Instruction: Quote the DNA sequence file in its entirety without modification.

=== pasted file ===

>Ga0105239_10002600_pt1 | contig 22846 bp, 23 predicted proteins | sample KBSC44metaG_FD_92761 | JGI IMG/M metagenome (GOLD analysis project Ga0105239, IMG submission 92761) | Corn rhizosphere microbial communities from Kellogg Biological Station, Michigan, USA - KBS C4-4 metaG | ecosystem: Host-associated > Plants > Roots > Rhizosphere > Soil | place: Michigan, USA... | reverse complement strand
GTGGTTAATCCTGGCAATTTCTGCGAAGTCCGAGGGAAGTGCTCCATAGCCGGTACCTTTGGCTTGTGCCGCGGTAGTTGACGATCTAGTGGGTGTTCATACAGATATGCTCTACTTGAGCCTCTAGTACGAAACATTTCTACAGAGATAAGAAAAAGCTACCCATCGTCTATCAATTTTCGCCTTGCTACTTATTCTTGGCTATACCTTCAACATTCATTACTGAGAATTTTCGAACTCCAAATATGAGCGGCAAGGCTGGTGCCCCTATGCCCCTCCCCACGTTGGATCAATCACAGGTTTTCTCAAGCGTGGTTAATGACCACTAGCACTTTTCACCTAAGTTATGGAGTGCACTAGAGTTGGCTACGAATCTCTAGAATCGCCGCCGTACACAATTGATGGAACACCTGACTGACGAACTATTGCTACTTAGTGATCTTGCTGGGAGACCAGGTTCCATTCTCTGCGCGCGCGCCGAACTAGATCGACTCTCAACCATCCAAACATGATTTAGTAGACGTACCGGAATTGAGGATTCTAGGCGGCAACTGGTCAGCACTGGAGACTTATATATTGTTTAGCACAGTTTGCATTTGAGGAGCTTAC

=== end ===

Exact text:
>Ga0105239_10002600_pt1 | contig 22846 bp, 23 predicted proteins | sample KBSC44metaG_FD_92761 | JGI IMG/M metagenome (GOLD analysis project Ga0105239, IMG submission 92761) | Corn rhizosphere microbial communities from Kellogg Biological Station, Michigan, USA - KBS C4-4 metaG | ecosystem: Host-associated > Plants > Roots > Rhizosphere > Soil | place: Michigan, USA... | reverse complement strand
GTGGTTAATCCTGGCAATTTCTGCGAAGTCCGAGGGAAGTGCTCCATAGCCGGTACCTTTGGCTTGTGCCGCGGTAGTTGACGATCTAGTGGGTGTTCATACAGATATGCTCTACTTGAGCCTCTAGTACGAAACATTTCTACAGAGATAAGAAAAAGCTACCCATCGTCTATCAATTTTCGCCTTGCTACTTATTCTTGGCTATACCTTCAACATTCATTACTGAGAATTTTCGAACTCCAAATATGAGCGGCAAGGCTGGTGCCCCTATGCCCCTCCCCACGTTGGATCAATCACAGGTTTTCTCAAGCGTGGTTAATGACCACTAGCACTTTTCACCTAAGTTATGGAGTGCACTAGAGTTGGCTACGAATCTCTAGAATCGCCGCCGTACACAATTGATGGAACACCTGACTGACGAACTATTGCTACTTAGTGATCTTGCTGGGAGACCAGGTTCCATTCTCTGCGCGCGCGCCGAACTAGATCGACTCTCAACCATCCAAACATGATTTAGTAGACGTACCGGAATTGAGGATTCTAGGCGGCAACTGGTCAGCACTGGAGACTTATATATTGTTTAGCACAGTTTGCATTTGAGGAGCTTAC